Let me tell you a secret: the government has launched a review into the sustainability of civil and family legal aid. You might not have known as there has been no ministerial announcement or news story published on the GOV.UK website. But despite the lack of fanfare, could this be a turning point for legal aid?
I’m sure we all thought the Post-implementation review of Part 1 of the Legal Aid, Sentencing and Punishment of Offenders Act 2012 (LASPO)
(CP 37, Ministry of Justice (MoJ)) might address the sustainability of the legal aid supplier base when it was eventually published in February 2019. The tail end of chapter 3 does provide some basic analysis (paras 803–830, pages 192–197), but along with statements such as ‘data suggests that the coverage and supply of civil legal aid provision is largely currently sufficient’, the government accepted that ‘[m]ore research is required to consider the long-term sustainability of the profession’ (para 803, page 192). A year and a half and a pandemic later, I guess it’s now time for that work to begin in earnest.
Without formal terms of reference, it’s hard to say what shape this review will take, but the MoJ has been engaging with practitioners and representative bodies over the past month or so to hone its thinking. It has a wealth of information to call upon from recent external reviews and reports about the impact of legal aid reforms, as well as the sector’s substantial input into the LASPO review. Officials have confirmed that they are considering the following issues:
•the level of fees and structure of the fee schemes, acknowledging that fees are too low to make the work economically/commercially viable and attractive;
•the scope of civil legal aid, particularly for early help, recognising that scope changes mean the fees aren’t reflecting the work done;
•the pipeline into the profession, particularly training opportunities for young/prospective lawyers;
•the delivery model for civil legal aid, learning lessons from COVID-19;
•the administrative burdens placed on providers and the role of the Legal Aid Agency; and
•providers are not experiencing decline in legal need and in fact expect it to rise post-COVID-19.
What happens next? It seems extraordinary to think that part way through the eighth year post-LASPO, the MoJ is only now starting concrete(ish) work on the sector’s long-term sustainability. But we must recognise that, for most of those years, ministers simply wouldn’t countenance such a review. A new ministerial team seems to have breathed life into legal aid policymaking, alongside a focus that is almost unrecognisable in comparison to previous regimes. As a result, the civil servants leading this review are speaking to HM Treasury in relation to the Spending Review and working towards a public consultation.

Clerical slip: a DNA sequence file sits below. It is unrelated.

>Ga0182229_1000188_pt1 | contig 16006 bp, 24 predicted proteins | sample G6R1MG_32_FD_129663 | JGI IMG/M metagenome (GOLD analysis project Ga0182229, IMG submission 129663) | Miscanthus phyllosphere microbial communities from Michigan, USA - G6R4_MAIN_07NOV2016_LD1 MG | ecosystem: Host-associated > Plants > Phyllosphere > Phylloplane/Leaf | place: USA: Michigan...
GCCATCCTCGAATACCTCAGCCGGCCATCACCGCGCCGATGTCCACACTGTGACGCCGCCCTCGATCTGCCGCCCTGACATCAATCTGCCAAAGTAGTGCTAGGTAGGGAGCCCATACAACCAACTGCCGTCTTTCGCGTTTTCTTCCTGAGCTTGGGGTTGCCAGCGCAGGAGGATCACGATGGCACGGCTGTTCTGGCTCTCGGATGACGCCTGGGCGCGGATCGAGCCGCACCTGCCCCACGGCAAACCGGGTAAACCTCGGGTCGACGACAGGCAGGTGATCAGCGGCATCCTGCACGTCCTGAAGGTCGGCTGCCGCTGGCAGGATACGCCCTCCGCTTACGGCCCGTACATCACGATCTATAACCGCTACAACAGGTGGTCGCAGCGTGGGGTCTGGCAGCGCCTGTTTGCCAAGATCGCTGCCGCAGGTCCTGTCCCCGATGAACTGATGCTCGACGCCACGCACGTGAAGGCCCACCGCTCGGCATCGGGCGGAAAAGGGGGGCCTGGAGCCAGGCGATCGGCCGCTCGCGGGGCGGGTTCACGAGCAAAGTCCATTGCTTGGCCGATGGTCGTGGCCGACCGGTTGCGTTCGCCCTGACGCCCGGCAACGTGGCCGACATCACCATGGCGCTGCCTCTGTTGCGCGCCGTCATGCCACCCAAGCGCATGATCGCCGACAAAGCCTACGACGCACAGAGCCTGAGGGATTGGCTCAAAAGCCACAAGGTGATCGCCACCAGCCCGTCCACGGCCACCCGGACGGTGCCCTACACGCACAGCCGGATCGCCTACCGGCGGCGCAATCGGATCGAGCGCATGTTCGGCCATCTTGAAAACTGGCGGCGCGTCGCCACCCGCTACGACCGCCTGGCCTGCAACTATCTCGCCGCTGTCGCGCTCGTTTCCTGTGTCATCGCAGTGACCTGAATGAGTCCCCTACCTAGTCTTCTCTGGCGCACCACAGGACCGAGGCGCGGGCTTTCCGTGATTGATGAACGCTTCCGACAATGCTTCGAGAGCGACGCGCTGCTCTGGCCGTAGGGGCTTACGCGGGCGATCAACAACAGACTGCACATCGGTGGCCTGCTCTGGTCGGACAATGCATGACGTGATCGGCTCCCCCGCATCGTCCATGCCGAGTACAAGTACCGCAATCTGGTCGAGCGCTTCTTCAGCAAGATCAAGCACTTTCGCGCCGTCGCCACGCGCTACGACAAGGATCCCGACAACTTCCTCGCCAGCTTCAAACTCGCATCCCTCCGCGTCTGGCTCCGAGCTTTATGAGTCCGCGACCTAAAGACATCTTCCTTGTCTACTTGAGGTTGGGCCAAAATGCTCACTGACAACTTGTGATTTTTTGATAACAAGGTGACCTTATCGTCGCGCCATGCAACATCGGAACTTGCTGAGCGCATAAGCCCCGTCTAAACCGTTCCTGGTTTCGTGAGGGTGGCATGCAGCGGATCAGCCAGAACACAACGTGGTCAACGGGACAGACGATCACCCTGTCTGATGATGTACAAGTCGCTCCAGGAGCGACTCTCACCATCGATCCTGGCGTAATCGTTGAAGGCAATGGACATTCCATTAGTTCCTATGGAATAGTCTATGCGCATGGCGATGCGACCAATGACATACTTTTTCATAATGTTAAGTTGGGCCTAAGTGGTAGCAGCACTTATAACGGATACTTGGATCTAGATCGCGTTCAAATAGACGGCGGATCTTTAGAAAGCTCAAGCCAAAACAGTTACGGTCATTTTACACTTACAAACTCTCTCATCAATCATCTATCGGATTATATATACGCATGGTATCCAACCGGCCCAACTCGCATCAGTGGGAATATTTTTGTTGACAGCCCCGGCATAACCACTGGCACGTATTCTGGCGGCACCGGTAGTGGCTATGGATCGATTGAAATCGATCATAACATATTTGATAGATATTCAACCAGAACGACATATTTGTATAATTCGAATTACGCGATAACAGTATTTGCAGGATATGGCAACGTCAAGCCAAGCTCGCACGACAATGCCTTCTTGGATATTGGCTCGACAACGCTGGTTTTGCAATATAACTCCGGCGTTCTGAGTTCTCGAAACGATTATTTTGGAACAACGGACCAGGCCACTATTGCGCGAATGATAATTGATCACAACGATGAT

This sustainability review is one among a number of MoJ initiatives. In a recent press release about the Criminal Legal Aid Review (CLAR), the MoJ introduced a set of accelerated funding reforms and announced that the next stage will be carried out by an independent panel (‘£50 million for legal aid sector
’, MoJ press release, 21 August 2020). While there is some way to go to convince practitioners that CLAR will deliver the significant new investment needed to shore up their firms, it is arguably a step in the right direction. And for providers that cover both crime and civil work, these dual reviews must be welcome news.
The MoJ is also considering major changes to the legal aid means test and is developing a pilot of new forms of early advice and support. The former might not directly impact on the sustainability of providers (most report no shortage of financially eligible clients), but it could reduce the time and energy expended on the current bureaucratic quagmire, as could plans to revise legal aid contracts to bring them up to date and enable more responsive, flexible business models.
And could the £5m innovation fund (see Legal support: the way ahead
, CP 40, February 2019, pages 34 and 35) lead to new technological solutions for clients and practitioners or more efficient ways of working? I personally think not. Pay practitioners fairly, enable them to run robust, even profitable, practices and they will invest in the technology they need.
Of course, there are difficulties with all these initiatives. Have years of underinvestment left the provider base too weak to recover? Are the sums required to ensure long-term sustainability too large to be politically palatable? Will civil servants’ good intentions actually bear fruit once they hit the Treasury’s in-tray? Or will we merely end up with minor tweaks that make no real difference to either clients or practitioners? And will anything substantial come soon enough to save firms and organisations stripped of their last reserves by the pandemic? The All-Party Parliamentary Group on Legal Aid’s sustainability inquiry will, from this autumn, conduct research and listen to witness evidence from across the legal aid landscape. It is highly likely to demonstrate that investment and positive reforms are needed right now.
So, another review. No doubt the sector will engage extensively, in good faith, with ideas and concerns and real, lived experiences. Will it result in the scale of change required to create a fairer, more accessible legal aid system? For the first time in a long while, I’m leaning towards … maybe. But will that change come soon enough to rescue the very practitioners who underpin the system? The jury’s out.